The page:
Denmark: Conservative Party proposes burka ban

Denmark: Conservative Party proposes burka ban

A ban on burkas is part of a series of integration initiatives adopted by the Conservative Party.    Another such initiative is to integrate democracy and Danish values into the curriculum of private schools. 

In an interview with Danish newspaper Politiken Lene Espersen, the head of the Conservative People's Party and the current Trade and Economy Minister, said that the greatest threat against Denmark and Danish values comes from militant Muslim extremism.  Espersen said that immigrants can go to work and earn a living yet still live in a parallel society where they see Arab and Pakistani TV at home and have no connection to Danish society.  She says they will reach out to those who see the wisdom in the Danish social model, and that they intend to offer a carrot and not only a stick.

The Danish People Party and the opposition Social Democrats support the proposal to ban burkas.  The Coalition partner Liberal Party, however, rejects such legislation.


The junior minority coalition Conservative Party wants to introduce a ban on Muslim burka or niqab dress codes which require women to completely cover their faces in the public space, according to Jyllands-Posten.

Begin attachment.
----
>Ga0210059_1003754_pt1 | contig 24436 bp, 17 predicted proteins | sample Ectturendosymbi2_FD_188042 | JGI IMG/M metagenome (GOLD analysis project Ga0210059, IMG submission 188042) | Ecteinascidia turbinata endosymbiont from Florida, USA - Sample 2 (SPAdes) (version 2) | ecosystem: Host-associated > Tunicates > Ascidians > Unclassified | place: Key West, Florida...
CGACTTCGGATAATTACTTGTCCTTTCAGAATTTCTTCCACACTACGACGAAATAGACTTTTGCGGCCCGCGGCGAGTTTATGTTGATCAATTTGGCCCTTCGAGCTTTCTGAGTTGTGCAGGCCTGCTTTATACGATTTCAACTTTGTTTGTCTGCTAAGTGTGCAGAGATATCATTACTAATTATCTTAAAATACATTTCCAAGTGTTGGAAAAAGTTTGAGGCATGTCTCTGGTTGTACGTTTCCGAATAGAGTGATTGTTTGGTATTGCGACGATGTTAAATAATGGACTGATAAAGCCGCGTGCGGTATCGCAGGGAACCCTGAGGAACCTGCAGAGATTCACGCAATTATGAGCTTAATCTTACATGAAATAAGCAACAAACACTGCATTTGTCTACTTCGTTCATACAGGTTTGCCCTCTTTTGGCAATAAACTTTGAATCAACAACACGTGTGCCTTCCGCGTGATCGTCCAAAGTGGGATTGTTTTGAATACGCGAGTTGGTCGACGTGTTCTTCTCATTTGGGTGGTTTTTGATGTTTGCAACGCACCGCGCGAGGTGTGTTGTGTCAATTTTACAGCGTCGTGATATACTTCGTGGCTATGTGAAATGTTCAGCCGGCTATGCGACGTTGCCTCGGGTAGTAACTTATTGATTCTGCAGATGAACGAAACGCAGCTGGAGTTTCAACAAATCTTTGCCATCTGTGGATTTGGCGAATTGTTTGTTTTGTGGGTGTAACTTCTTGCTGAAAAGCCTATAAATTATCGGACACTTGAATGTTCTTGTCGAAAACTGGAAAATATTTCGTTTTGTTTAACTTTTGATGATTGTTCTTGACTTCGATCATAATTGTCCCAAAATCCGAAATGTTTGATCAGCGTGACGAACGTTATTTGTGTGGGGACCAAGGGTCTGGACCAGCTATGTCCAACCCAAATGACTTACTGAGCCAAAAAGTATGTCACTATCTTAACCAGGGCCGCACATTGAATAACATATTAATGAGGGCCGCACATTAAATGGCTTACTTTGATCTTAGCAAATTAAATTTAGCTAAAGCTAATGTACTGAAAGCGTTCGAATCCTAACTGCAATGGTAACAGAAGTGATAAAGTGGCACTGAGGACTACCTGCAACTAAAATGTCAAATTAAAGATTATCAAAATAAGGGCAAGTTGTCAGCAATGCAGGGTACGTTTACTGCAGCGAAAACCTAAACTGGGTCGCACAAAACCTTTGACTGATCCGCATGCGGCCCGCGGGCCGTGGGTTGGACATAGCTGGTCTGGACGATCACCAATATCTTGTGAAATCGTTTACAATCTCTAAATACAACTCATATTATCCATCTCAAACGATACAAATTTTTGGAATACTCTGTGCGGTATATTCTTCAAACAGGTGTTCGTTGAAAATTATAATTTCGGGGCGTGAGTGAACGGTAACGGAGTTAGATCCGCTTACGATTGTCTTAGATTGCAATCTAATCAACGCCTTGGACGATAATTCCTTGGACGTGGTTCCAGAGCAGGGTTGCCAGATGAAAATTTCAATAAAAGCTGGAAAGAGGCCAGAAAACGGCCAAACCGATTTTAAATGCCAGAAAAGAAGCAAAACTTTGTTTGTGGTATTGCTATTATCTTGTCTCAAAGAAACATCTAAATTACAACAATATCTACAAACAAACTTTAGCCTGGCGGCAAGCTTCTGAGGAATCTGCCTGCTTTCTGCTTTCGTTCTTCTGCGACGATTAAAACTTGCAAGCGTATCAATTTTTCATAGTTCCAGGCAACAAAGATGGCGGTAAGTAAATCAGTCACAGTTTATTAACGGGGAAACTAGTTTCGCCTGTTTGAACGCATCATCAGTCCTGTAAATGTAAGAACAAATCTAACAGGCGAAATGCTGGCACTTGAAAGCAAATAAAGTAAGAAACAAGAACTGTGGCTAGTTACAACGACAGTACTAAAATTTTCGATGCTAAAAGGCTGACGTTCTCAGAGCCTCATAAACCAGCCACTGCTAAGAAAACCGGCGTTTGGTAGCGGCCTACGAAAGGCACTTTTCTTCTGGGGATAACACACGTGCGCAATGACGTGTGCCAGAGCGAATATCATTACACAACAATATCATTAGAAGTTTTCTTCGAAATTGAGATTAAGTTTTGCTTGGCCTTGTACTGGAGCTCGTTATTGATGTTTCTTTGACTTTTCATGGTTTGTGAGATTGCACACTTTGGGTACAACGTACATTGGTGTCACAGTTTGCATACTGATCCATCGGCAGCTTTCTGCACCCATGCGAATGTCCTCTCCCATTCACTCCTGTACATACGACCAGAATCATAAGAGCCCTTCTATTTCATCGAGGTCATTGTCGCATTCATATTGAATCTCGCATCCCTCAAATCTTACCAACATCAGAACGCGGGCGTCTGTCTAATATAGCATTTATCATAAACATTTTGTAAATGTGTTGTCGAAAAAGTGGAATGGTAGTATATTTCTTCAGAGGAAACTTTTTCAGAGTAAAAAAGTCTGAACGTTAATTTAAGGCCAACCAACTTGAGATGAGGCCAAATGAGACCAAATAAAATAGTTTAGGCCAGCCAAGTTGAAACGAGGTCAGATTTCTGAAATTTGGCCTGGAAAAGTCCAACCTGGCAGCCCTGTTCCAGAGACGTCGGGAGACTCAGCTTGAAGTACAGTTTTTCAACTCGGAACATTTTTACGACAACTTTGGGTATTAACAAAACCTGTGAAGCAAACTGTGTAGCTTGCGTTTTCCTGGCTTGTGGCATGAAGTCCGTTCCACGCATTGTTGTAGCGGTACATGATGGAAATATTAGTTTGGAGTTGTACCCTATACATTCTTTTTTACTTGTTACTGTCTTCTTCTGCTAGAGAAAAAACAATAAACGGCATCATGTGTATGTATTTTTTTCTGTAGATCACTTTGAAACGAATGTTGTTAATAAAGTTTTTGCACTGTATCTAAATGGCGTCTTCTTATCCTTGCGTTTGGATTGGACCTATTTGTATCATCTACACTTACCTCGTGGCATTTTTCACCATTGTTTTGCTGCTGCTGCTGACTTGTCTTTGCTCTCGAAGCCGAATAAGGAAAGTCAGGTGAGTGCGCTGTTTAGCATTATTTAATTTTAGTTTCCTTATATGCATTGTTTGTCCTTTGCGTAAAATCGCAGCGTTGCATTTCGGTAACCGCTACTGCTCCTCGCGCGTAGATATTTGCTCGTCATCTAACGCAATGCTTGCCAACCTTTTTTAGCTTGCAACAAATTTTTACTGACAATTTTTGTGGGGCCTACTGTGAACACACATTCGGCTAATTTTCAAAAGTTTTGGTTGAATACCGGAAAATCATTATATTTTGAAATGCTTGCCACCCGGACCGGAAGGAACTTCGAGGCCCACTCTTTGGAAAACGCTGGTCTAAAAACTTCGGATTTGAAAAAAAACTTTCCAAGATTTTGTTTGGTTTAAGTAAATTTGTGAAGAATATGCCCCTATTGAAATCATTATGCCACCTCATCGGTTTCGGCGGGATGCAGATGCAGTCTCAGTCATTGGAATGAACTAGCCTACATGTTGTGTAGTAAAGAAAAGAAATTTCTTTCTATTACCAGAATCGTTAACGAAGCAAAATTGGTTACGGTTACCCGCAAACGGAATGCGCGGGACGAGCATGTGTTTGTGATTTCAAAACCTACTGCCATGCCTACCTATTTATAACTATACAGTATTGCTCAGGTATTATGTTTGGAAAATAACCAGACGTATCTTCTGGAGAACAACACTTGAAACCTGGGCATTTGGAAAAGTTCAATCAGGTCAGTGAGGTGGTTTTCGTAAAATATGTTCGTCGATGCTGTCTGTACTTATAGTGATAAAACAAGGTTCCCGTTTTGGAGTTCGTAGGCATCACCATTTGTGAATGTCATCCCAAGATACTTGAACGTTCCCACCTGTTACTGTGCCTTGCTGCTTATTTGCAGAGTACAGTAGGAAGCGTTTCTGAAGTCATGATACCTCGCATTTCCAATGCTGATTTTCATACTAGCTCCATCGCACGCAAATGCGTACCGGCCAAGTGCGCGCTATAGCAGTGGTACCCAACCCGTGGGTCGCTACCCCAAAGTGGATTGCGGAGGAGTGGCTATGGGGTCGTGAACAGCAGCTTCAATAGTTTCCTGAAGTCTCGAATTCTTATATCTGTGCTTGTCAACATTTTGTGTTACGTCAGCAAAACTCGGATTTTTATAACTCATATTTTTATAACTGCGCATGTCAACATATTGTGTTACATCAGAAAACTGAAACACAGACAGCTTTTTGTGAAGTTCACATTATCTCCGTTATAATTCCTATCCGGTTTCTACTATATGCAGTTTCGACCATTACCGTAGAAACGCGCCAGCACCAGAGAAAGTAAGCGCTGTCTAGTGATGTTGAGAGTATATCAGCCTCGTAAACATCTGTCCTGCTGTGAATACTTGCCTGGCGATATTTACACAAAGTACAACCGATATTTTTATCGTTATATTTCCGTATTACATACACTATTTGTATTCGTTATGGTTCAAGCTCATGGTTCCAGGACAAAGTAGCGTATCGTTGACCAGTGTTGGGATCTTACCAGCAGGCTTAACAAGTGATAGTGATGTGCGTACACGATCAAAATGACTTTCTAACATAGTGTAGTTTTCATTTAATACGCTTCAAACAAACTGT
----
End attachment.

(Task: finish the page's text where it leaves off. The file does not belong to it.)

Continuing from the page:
"We don't want to see burkas in Denmark. We simply can't accept that some of our citizens walk around with their faces covered," says MP Naser Khader, a Syrian-Palestinian of extraction and the Conservative Party's recently-appointed integration spokesman.

Khader says the burka is un-Danish and oppressive towards women and should be completely banned, although he and his party say that what people do in their own homes is their business, but as soon as they walk into the public domain, one should be able to see their faces.

The Danish People's Party and the Social Democratic Party have welcomed the proposal, while the senior coalition Liberal Party rejects the idea of legislating about citizens' clothing as long as they are not in a public function.


Source: Politiken, Copenhagen Post (English), Ekstra Bladet (Danish)

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